In 2009, Michelle Obama wore the DVF signature "Chain Link" print wrap dress on the official White House Christmas card. That same year, a large-scale retrospective exhibition entitled "Diane von Furstenberg: Journey of a Dress" opened at the Manezh, one of Moscow's largest public exhibition spaces. Curated by Andre Leon Talley, it attracted media attention. In 2010, the exhibition traveled to São Paulo; and in 2011, to the Pace Gallery in Beijing.
In 2010,the designer was awarded a gold medal at the annual Queen Sofía Spanish Institute Gold Medal Gala. In 2011, DVF introduced a home collection, and a signature fragrance, Diane.
In 2012, von Fürstenberg launched her first children's collection with GapKids and a denim collaboration with Current/Elliott.
Her clothes have been worn by celebrities including Catherine, Duchess of Cambridge, Gwyneth Paltrow, Kate Beckinsale, Madonna, Tina Brown, Jessica Alba, Susan Sarandon, Priyanka Chopra, Jennifer Lopez and Whitney Houston. Google Glass made its New York Fashion Week debut at the designer's Spring 2013 fashion show.
In 2014, the designer joined the Ban Bossy campaign as a spokesperson advocating leadership roles for girls. She also released her second memoir, The Women I Wanted to Be, an autobiography which delved into her personal life and upbringing.
Between 2017 and 2019, the DVF brand lost nearly $80 million, leading to an eventual 75% of the workforce made redundant in the U.S in May 2020. By 2018, sales, which had been $300 million before the 2008 recession, were down to $150 million.
In 2018, the brand banned mohair use after a PETA exposé showed workers mutilating and killing goats to obtain it. All fur, angora and exotic skins were also banned from future collections.
In 2020, DVF closed 18 of its 19 USA stores permanently.
Fürstenberg is a director of the Diller – von Furstenberg Family Foundation, which provides support to nonprofit organizations in the area of community building, education, human rights, arts, health and the environment. In 2010, the foundation created The DVF Awards, presented annually to four women who display leadership, strength and courage in their commitment to women's causes. In 2011, the foundation made a $20 million commitment to the High Line.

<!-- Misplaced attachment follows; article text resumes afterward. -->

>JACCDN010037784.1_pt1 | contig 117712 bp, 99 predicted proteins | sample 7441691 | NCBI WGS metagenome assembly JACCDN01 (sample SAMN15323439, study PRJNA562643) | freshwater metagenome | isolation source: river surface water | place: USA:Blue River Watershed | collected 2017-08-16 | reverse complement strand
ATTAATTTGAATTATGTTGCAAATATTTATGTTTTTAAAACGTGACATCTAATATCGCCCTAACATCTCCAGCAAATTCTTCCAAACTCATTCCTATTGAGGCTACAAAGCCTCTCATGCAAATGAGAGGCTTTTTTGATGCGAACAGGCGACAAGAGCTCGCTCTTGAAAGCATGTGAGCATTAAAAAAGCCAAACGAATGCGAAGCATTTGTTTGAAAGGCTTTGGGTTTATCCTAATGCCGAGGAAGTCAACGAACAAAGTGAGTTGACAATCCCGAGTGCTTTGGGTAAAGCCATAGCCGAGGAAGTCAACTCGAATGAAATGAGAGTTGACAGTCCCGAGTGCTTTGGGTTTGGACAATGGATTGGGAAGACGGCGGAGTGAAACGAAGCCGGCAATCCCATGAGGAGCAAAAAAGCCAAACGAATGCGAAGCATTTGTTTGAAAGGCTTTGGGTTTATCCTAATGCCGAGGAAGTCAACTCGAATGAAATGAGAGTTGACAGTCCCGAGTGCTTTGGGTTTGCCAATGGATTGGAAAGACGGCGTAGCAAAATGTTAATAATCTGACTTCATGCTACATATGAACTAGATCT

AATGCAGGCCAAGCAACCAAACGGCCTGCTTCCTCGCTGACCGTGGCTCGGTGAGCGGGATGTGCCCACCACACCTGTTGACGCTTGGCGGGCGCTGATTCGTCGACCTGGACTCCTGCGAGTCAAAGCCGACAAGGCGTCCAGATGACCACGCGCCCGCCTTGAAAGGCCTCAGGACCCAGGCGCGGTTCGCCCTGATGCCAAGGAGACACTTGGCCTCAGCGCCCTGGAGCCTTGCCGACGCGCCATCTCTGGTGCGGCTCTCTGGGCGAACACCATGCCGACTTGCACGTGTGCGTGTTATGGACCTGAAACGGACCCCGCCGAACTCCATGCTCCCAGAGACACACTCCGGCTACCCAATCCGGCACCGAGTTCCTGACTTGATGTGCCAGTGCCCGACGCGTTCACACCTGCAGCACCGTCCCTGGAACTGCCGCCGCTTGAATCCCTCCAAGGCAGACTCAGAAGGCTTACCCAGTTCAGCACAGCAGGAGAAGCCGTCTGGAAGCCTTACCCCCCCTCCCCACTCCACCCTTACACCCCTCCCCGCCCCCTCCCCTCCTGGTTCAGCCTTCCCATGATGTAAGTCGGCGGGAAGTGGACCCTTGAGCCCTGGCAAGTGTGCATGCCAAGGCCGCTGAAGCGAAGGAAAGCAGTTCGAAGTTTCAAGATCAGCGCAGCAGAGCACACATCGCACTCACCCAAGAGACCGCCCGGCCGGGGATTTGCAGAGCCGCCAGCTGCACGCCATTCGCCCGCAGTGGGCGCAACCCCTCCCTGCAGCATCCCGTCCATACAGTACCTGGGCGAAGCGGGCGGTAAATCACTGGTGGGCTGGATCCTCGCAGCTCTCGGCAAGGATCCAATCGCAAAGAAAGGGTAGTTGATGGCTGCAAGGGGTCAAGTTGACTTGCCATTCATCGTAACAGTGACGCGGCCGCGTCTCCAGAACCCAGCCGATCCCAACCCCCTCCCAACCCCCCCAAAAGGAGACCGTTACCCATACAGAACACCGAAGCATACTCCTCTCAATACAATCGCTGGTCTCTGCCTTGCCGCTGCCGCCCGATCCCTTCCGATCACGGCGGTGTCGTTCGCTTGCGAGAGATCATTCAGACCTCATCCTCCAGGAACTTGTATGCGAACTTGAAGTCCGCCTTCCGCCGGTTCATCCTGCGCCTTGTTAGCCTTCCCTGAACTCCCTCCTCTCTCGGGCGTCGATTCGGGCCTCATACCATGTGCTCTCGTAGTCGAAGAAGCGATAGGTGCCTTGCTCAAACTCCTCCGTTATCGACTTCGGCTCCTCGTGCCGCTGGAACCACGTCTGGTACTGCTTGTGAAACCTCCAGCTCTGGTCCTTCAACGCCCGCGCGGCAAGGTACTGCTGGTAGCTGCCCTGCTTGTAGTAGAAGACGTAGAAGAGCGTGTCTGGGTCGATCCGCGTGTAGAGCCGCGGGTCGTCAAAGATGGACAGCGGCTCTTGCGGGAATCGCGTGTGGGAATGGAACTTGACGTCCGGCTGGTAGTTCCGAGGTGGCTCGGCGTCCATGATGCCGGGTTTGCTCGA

In 2006, she was elected the President of The Council of Fashion Designers of America, (CFDA), after winning the Andre Leon Talley Lifetime Achievement Award in 2005.
Fürstenberg sits on the board of Vital Voices, a women's leadership organization, and served as one of the project chairs for New York City Mayor Michael Bloomberg's review of the future of NYC's Fashion industry, prepared by New York City Economic Development Corporation.
In 2016, Fürstenberg designed shirts for Hillary Clinton's presidential campaign.
In 2019, Fürstenberg launched #InCharge podcast, exclusively on Spotify, with a goal of empowerment for women. Podcast guests were Kris Jenner, Elaine Welteroth, Karlie Kloss, Priyanka Chopra and Martine Rothblatt, Teo Wan Lin, among others.
In popular culture
In 2014, Ovation TV featured The Fashion Fund, a documentary about the CFDA/Vogue Fashion Fund competition. Fürstenberg starred alongside Anna Wintour in the program.
In November 2014, the E! network started airing the first season of reality show House of DVF. Contestants on the show performed various tasks and challenges in the hopes of becoming a global brand ambassador for Fürstenberg. In September 2015, it returned for a second (final) season.
At university, when she was 18, she met Prince Egon von Fürstenberg, the elder son of Prince Tassilo zu Fürstenberg (1903-1987), a German Roman Catholic prince, and his first wife, Clara Agnelli, an heiress to the Fiat automotive fortune and member of the Italian nobility. Married in 1969, the couple had two children, Alexander and Tatiana, who were born in New York City. She is now the grandmother of five, including Talita von Fürstenberg.
The von Fürstenbergs' marriage, although unpopular with the groom's family because of the bride's Jewish ethnicity, was considered dynastic, and on her marriage she became Her Serene Highness Princess Diane of Fürstenberg. However, she lost any claim to the title following their separation in 1972 and divorce in 1983.
In 2001, she married American media mogul Barry Diller.
In 2009, Fürstenberg signed a petition in support of film director Roman Polanski, calling for his release after Polanski was arrested in Switzerland in relation to his 1977 sexual abuse case.
On 28 February 2020, von Fürstenberg was made a Chevalier de la Légion d'honneur for her contributions to fashion, women's leadership, and philanthropy. She was presented the award by Christine Lagarde, president of the European Central Bank, in a ceremony at the Ministry of Europe and Foreign Affairs headquarters on the Quai d'Orsay.
Details of her ancestry were included in the episode "Fashion's Roots" (season 6, 13 October 2020), of the PBS series Finding Your Roots.
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The DVF Awards were founded in 2010